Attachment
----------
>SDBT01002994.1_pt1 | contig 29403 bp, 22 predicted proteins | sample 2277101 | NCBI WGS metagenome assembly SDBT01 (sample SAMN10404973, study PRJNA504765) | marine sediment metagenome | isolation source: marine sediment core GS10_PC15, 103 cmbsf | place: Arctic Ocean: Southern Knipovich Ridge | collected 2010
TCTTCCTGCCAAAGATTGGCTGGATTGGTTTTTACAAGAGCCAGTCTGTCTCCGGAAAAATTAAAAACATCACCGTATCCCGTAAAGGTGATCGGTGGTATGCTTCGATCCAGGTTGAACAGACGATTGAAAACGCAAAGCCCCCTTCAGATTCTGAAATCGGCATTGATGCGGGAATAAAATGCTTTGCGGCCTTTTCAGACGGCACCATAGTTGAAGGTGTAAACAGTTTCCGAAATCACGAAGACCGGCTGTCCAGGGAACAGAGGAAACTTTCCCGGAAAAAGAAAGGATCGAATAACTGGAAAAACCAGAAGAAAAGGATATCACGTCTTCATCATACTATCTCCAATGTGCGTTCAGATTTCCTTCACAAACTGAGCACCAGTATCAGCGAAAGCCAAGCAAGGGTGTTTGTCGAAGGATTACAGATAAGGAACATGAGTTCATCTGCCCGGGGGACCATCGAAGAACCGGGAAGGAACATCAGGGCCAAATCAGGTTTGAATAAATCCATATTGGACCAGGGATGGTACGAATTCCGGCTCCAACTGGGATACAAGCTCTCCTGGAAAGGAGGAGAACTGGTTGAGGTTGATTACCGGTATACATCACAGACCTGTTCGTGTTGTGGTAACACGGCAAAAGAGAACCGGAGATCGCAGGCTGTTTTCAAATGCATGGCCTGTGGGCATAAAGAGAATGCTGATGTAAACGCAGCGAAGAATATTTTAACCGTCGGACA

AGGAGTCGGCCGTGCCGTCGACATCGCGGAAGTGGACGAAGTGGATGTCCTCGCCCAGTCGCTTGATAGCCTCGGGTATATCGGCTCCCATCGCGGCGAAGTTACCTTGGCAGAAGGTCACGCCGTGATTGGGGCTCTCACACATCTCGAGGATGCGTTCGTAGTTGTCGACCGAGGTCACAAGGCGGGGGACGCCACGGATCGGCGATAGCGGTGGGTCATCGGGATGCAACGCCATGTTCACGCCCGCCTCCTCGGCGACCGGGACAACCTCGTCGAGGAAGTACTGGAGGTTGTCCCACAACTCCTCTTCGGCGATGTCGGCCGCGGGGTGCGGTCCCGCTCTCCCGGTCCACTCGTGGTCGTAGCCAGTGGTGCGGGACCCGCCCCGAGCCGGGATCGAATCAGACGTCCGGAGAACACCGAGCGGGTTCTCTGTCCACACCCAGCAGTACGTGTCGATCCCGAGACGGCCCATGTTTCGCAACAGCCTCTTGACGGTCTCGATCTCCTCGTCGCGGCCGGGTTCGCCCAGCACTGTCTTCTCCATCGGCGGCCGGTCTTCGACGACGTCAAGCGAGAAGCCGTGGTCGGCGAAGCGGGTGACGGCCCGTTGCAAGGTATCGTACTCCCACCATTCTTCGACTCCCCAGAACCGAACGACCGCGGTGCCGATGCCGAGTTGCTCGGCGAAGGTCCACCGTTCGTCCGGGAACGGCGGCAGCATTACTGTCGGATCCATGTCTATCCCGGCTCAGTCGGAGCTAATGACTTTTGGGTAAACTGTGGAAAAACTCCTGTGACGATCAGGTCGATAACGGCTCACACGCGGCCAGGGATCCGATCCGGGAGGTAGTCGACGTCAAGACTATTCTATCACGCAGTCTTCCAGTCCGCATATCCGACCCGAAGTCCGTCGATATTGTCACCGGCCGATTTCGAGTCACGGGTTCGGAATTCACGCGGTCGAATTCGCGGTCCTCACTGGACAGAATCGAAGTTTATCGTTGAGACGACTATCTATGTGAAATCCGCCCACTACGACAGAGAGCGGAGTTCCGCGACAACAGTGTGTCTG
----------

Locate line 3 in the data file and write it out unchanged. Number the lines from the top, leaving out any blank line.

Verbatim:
AGGAGTCGGCCGTGCCGTCGACATCGCGGAAGTGGACGAAGTGGATGTCCTCGCCCAGTCGCTTGATAGCCTCGGGTATATCGGCTCCCATCGCGGCGAAGTTACCTTGGCAGAAGGTCACGCCGTGATTGGGGCTCTCACACATCTCGAGGATGCGTTCGTAGTTGTCGACCGAGGTCACAAGGCGGGGGACGCCACGGATCGGCGATAGCGGTGGGTCATCGGGATGCAACGCCATGTTCACGCCCGCCTCCTCGGCGACCGGGACAACCTCGTCGAGGAAGTACTGGAGGTTGTCCCACAACTCCTCTTCGGCGATGTCGGCCGCGGGGTGCGGTCCCGCTCTCCCGGTCCACTCGTGGTCGTAGCCAGTGGTGCGGGACCCGCCCCGAGCCGGGATCGAATCAGACGTCCGGAGAACACCGAGCGGGTTCTCTGTCCACACCCAGCAGTACGTGTCGATCCCGAGACGGCCCATGTTTCGCAACAGCCTCTTGACGGTCTCGATCTCCTCGTCGCGGCCGGGTTCGCCCAGCACTGTCTTCTCCATCGGCGGCCGGTCTTCGACGACGTCAAGCGAGAAGCCGTGGTCGGCGAAGCGGGTGACGGCCCGTTGCAAGGTATCGTACTCCCACCATTCTTCGACTCCCCAGAACCGAACGACCGCGGTGCCGATGCCGAGTTGCTCGGCGAAGGTCCACCGTTCGTCCGGGAACGGCGGCAGCATTACTGTCGGATCCATGTCTATCCCGGCTCAGTCGGAGCTAATGACTTTTGGGTAAACTGTGGAAAAACTCCTGTGACGATCAGGTCGATAACGGCTCACACGCGGCCAGGGATCCGATCCGGGAGGTAGTCGACGTCAAGACTATTCTATCACGCAGTCTTCCAGTCCGCATATCCGACCCGAAGTCCGTCGATATTGTCACCGGCCGATTTCGAGTCACGGGTTCGGAATTCACGCGGTCGAATTCGCGGTCCTCACTGGACAGAATCGAAGTTTATCGTTGAGACGACTATCTATGTGAAATCCGCCCACTACGACAGAGAGCGGAGTTCCGCGACAACAGTGTGTCTG